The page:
While Drew was busy today, I joined Emily and Kerry for a walking tour of the area near St. Paulâ€™s Cathedral, on the south side of the City of London.Â Apparently Emily has become friends with some credentialed London tour guides, Keith and Gordon, whom I had the pleasure of meeting.Â It is amazing the amount of history they have stored under their hats!Â These gentlemen surely have very full social calendars; they know the whole city by heart as well as most of what there is to do.Â Keith gave us plenty more information than I could ever remember about the buildings in the area that had been destroyed and rebuilt, whether due to bombings or refurbishment requirements.
We ended our walking tour at the Museum of London.Â Though it looks rather unimpressive from the outside, it houses a fantastic amount of information on the history of the city as well as precious artifacts.Â The collection of exhibitions are well presented and inviting.Â Currently, the museum is undergoing refurbishment on the lower level to accommodate for exciting new features.Â I wouldnâ€™t mind visiting the Museum again, less tired, less snotty, and less frozen.
Although the headache was quite prominent by this time, the night was still very young.Â The walking tour group headed to the Sir John Oldcastle pub; Drew joined our group there.Â Drew and I celebrated our first beer of 2009 and enjoyed a curry.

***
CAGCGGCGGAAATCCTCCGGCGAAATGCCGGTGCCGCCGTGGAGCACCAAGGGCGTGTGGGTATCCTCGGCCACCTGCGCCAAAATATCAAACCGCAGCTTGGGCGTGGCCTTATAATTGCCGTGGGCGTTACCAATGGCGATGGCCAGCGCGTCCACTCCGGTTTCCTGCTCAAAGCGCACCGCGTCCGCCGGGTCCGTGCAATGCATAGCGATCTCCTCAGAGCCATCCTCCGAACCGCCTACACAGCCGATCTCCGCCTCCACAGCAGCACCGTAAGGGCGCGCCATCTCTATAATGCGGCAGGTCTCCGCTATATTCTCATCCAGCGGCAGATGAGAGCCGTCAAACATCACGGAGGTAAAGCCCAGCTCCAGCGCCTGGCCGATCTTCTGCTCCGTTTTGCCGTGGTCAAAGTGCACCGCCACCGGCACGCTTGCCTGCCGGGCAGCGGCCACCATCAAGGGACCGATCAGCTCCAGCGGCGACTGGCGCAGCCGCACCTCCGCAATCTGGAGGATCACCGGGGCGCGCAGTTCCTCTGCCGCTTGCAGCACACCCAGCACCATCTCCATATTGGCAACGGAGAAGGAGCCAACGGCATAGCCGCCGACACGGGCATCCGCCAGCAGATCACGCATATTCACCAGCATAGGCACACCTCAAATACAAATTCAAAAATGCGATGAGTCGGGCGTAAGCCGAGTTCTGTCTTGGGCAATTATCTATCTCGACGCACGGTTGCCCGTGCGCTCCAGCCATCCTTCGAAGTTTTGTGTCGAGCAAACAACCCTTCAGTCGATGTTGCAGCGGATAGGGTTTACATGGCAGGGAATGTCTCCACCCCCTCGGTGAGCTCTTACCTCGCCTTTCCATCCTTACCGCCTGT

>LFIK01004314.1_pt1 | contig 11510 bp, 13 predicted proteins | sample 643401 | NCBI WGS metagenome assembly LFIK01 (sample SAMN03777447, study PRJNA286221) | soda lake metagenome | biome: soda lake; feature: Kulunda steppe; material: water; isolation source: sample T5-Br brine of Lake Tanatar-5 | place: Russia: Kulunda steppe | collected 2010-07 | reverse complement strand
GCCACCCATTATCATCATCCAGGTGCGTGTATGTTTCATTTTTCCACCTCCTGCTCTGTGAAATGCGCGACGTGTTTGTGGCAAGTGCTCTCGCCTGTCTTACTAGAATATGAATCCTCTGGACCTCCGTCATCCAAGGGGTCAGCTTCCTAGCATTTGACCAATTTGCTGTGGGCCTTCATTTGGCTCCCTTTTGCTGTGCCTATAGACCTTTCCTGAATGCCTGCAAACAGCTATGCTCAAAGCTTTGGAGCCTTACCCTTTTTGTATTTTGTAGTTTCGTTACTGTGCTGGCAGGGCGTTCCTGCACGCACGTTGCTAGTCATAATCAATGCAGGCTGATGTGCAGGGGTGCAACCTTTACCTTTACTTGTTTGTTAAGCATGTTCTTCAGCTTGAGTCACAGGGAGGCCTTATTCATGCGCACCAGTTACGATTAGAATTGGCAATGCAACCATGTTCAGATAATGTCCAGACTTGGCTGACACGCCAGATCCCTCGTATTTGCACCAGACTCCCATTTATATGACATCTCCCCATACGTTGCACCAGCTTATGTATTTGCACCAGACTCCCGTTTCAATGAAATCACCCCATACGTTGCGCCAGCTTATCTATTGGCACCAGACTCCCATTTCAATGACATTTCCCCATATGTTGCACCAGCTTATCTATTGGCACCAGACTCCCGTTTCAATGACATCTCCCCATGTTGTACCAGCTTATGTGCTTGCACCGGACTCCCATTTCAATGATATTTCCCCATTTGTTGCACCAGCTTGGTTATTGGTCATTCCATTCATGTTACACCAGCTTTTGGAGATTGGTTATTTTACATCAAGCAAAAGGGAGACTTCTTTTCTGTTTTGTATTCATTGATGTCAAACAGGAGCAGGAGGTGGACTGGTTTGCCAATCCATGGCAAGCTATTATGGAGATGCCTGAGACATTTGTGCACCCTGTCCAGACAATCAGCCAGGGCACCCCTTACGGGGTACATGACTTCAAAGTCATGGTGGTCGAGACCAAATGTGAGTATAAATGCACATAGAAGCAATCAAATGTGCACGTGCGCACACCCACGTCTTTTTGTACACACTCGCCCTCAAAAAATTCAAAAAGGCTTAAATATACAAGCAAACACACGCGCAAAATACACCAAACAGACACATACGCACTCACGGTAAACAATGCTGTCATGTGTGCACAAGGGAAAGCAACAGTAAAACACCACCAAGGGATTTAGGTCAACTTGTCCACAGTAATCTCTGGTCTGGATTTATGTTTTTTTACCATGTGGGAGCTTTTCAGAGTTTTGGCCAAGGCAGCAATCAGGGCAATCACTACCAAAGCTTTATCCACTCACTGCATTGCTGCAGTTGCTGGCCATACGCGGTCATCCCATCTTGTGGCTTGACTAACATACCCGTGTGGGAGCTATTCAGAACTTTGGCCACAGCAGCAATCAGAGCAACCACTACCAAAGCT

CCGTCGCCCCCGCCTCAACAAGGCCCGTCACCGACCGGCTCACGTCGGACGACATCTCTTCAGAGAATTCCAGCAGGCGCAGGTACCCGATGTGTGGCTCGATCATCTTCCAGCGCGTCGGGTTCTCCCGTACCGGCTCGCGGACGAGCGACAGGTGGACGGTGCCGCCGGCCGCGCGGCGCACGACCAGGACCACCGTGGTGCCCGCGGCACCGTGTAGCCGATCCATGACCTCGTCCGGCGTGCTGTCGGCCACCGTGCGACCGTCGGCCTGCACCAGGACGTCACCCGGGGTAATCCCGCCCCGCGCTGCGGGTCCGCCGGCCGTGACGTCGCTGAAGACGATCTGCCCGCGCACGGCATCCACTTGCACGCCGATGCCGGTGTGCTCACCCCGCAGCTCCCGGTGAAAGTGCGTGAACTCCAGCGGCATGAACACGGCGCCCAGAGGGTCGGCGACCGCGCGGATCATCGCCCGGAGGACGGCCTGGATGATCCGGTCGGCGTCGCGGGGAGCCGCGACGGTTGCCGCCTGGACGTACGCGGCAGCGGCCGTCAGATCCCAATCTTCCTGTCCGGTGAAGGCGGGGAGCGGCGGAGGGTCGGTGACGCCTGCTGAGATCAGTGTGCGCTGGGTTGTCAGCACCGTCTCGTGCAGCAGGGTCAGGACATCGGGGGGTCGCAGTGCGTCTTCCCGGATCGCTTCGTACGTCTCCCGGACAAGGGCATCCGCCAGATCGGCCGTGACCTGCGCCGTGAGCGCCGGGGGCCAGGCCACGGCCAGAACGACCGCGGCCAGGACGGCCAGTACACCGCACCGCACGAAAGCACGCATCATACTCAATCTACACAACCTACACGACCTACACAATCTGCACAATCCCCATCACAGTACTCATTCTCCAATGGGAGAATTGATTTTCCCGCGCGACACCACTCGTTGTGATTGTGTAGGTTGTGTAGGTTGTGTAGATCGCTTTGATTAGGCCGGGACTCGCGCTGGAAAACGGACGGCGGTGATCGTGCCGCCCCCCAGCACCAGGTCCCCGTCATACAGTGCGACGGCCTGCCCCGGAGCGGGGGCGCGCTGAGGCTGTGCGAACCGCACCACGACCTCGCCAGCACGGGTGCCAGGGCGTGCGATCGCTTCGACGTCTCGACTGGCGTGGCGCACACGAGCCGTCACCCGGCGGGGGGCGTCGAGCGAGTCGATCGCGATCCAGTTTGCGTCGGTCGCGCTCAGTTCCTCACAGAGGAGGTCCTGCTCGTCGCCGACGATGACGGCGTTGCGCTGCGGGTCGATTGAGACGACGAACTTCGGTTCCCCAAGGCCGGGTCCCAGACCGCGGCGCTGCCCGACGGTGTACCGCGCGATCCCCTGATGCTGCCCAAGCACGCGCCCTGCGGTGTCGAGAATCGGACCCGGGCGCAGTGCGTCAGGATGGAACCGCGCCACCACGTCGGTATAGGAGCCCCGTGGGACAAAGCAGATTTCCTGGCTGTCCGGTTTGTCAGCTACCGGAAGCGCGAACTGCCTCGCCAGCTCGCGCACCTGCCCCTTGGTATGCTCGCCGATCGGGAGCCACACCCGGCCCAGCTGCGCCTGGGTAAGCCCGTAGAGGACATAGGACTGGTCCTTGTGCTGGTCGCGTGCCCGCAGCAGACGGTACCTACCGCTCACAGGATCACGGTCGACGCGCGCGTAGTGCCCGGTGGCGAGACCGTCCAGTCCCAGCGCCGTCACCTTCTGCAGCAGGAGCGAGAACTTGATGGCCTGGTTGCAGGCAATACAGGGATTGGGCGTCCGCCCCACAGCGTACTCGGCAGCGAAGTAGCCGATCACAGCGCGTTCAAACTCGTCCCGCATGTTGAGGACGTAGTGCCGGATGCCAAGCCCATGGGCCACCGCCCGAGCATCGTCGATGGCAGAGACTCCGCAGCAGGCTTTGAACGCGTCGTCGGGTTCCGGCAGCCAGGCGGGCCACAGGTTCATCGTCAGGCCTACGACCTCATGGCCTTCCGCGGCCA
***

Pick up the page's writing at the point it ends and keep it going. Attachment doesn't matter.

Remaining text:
We met a few more of our group and were privileged with more information about events around the city and additional bits of history before moving along to our final destination.
The Slaughtered Lamb, in Clerkenwell, is a nice place to enjoy a drink, a hot pub meal, and live music in a part of town that is rather quiet on the weekends.Â Trusting the expertise of our new dear friends, we are able to recommend the chips, but can only give three stars to the fish due to itâ€™s low crunch factor.Â The portions are healthy, and the atmosphere isnâ€™t bad, but crunch is a rather important factor to this group.